Rising Markets are growing three times faster than Mature Markets

The world’s ad markets are growing at two very different paces. Mature Markets** are struggling with debt and low innovation, and their populations are ageing, with growing numbers of retirees supported by a shrinking workforce. We forecast these markets to grow at an average of just 3% a year between 2013 and 2016. Meanwhile Rising Markets are improving their education systems, infrastructure, productivity and adoption of technology, and they have a young population with an expanding workforce. We expect them to grow at 9% a year. The Rising Markets currently account for 35% of global adspend, but we expect them to contribute 61% of adspend growth between 2013 and 2016.

BRIC growth is slowing

The G7 markets (Canada, France, Germany, Italy, Japan, the UK and the USA) have a median age of 40; they account for 58% of global adspend, but we forecast them to grow at an average annual rate enormously over the last twenty years, and now account for 14% of global adspend, up from 1% in 1993. They are much younger than the G7 (with a median age of 31), and we forecast them to grow at an average of 9.5% a year over the next three years, but this is well down on their average growth of 15.8% in the previous decade.

Youthful markets provide the next wave of adspend growth We  have  identified six  youthful markets that  are  large,  are  growing rapidly,  and  have  a  young, vigorous population: Indonesia, Mexico, Philippines, South Africa, South Korea and Turkey. These markets have a median age of 27, and we forecast them to grow at an annual average rate of 14.9% between 2013 and 2016. While they currently account for only 7% of global adspend, we expect them to contribute 16% of all the ad dollars added to the global market over this period. They will provide the next wave of rapid adspend growth as the BRICs continue to slow.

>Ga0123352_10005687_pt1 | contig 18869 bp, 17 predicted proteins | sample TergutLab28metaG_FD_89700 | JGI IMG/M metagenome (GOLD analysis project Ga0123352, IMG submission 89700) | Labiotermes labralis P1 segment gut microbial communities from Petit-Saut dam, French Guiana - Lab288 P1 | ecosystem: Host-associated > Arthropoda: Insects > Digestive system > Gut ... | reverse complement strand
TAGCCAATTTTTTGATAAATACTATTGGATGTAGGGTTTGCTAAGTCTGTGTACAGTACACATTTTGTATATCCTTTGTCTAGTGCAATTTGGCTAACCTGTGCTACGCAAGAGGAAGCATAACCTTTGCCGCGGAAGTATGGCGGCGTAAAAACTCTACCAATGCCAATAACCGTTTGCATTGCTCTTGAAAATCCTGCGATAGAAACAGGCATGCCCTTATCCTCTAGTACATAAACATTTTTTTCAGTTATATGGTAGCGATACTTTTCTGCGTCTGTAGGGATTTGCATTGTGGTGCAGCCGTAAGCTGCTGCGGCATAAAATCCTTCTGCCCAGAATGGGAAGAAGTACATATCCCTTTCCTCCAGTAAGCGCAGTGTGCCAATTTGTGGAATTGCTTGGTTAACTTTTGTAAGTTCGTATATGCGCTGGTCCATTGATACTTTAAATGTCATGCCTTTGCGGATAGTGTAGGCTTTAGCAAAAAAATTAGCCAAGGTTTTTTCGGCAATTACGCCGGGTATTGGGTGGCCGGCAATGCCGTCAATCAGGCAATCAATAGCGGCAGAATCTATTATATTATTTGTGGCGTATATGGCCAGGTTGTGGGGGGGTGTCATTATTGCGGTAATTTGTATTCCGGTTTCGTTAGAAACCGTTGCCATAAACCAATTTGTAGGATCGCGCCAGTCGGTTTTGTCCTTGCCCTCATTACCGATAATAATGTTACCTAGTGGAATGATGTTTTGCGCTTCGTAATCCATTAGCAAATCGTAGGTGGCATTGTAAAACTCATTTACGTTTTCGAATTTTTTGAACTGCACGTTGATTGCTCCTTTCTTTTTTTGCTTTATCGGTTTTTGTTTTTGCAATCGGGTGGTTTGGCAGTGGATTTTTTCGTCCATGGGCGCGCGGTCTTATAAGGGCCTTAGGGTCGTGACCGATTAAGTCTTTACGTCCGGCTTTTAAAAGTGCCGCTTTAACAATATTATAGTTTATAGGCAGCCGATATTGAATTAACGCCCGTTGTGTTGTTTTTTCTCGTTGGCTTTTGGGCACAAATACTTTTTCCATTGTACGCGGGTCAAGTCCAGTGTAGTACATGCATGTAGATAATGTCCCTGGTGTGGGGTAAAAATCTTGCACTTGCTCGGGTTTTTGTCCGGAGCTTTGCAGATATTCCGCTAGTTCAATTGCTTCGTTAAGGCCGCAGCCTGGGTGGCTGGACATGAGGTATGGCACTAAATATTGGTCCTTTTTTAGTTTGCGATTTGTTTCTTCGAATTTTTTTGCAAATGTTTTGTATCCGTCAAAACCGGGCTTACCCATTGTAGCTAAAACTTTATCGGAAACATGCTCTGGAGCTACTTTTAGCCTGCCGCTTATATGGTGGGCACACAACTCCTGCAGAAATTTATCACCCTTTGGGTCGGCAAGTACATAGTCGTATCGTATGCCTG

“Mobile technology is creating new opportunities for marketers to connect with consumers.

Combined with the continued rise of young, dynamic markets, this will spur healthy and sustained growth in global adspend over the next three years,” said Steve King, ZenithOptimedia’s CEO, Worldwide.

*The 31 markets with smartphone and tablet penetration figures covered by the New Media

Forecasts are: Australia, Austria, Brazil, Canada, China, Czech Republic, Denmark, Ecuador, Estonia, Finland, France, Germany, Hungary, Ireland, Italy, Israel, Japan, Netherlands, New Zealand, Norway, Pakistan, Russia, South Korea, Spain, Sweden, Switzerland, Taiwan, Turkey, Ukraine, the UK and the USA. Belarus is also covered in the report, but without the mobile technology forecasts.

**We define Mature Markets as North America, Western Europe and Japan, and Rising Markets as everywhere else

  By 10 December 2013

Speak Your Mind..Tell us what you're thinking..

 

Make sure you enter the (*) required information where indicated. HTML code is not allowed.

Type the code shown
Not readable? Change text.
(0 votes)